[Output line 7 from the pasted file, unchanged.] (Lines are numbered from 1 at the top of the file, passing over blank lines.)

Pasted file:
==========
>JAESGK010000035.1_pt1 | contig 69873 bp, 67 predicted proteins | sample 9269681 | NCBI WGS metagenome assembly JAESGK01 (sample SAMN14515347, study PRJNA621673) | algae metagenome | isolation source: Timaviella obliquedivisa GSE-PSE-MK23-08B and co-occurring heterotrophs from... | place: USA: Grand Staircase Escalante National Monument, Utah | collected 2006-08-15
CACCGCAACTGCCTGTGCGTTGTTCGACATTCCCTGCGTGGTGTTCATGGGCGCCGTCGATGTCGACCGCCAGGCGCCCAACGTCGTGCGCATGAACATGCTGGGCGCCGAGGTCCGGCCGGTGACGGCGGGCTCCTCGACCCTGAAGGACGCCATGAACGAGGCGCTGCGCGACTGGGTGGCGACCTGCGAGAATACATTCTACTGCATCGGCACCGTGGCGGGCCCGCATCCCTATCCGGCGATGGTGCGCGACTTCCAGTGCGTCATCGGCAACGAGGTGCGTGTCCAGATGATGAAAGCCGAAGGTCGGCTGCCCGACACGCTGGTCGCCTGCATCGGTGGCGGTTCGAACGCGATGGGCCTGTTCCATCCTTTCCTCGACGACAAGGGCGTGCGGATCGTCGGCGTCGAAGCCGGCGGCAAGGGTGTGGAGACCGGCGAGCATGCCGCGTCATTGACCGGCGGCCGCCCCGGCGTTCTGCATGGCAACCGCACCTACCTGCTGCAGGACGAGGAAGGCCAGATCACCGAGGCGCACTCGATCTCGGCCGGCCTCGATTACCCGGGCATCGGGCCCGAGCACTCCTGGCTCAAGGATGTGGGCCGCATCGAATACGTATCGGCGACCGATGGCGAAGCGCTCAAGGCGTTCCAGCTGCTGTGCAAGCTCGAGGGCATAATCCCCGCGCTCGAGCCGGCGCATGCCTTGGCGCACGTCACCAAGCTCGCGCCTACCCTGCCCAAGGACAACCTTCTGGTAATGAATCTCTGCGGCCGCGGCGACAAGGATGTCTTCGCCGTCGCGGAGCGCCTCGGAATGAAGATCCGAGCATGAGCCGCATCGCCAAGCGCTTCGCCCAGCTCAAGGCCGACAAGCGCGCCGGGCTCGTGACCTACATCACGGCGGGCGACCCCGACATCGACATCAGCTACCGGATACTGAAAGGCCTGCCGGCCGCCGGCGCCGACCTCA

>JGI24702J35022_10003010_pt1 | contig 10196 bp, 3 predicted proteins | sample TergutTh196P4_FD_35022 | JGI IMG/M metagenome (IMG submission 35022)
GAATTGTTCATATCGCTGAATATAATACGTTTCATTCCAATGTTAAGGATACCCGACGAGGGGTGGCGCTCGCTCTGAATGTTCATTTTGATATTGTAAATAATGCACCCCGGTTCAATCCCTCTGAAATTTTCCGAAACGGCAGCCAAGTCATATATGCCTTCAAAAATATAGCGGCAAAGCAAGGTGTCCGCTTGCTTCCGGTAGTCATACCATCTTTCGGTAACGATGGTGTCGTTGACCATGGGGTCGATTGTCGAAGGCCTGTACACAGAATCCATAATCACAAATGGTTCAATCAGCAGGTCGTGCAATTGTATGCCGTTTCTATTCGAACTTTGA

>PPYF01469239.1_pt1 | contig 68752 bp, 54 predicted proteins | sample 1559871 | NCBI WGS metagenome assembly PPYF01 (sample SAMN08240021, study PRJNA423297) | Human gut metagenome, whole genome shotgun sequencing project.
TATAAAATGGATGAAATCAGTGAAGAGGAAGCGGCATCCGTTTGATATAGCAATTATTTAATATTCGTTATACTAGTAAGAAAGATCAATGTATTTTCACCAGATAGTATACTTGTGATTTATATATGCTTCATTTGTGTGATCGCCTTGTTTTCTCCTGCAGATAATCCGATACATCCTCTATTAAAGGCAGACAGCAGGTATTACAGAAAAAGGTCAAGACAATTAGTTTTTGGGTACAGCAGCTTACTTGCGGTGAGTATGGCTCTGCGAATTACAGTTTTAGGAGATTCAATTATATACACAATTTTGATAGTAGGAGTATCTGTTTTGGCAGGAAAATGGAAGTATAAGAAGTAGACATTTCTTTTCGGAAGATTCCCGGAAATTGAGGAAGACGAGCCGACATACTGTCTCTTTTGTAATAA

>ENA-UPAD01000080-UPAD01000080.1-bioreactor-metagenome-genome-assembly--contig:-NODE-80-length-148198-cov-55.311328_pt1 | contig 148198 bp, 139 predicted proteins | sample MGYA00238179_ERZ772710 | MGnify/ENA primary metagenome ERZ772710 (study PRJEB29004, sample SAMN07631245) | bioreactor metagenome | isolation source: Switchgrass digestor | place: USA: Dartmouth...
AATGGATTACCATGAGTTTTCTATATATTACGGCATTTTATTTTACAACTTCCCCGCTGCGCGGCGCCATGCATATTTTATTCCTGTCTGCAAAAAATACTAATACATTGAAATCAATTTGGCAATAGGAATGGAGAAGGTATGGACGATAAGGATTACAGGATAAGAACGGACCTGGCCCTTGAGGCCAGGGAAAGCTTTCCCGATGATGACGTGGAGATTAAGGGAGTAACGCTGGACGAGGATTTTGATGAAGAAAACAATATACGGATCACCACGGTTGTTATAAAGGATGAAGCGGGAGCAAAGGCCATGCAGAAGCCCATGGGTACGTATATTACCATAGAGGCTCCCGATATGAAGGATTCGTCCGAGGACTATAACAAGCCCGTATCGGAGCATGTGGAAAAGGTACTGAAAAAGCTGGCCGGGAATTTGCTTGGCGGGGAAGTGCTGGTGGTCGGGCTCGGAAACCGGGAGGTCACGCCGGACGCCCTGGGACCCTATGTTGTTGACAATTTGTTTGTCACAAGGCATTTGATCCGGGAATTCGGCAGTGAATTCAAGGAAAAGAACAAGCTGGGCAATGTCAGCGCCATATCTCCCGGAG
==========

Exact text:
>ENA-UPAD01000080-UPAD01000080.1-bioreactor-metagenome-genome-assembly--contig:-NODE-80-length-148198-cov-55.311328_pt1 | contig 148198 bp, 139 predicted proteins | sample MGYA00238179_ERZ772710 | MGnify/ENA primary metagenome ERZ772710 (study PRJEB29004, sample SAMN07631245) | bioreactor metagenome | isolation source: Switchgrass digestor | place: USA: Dartmouth...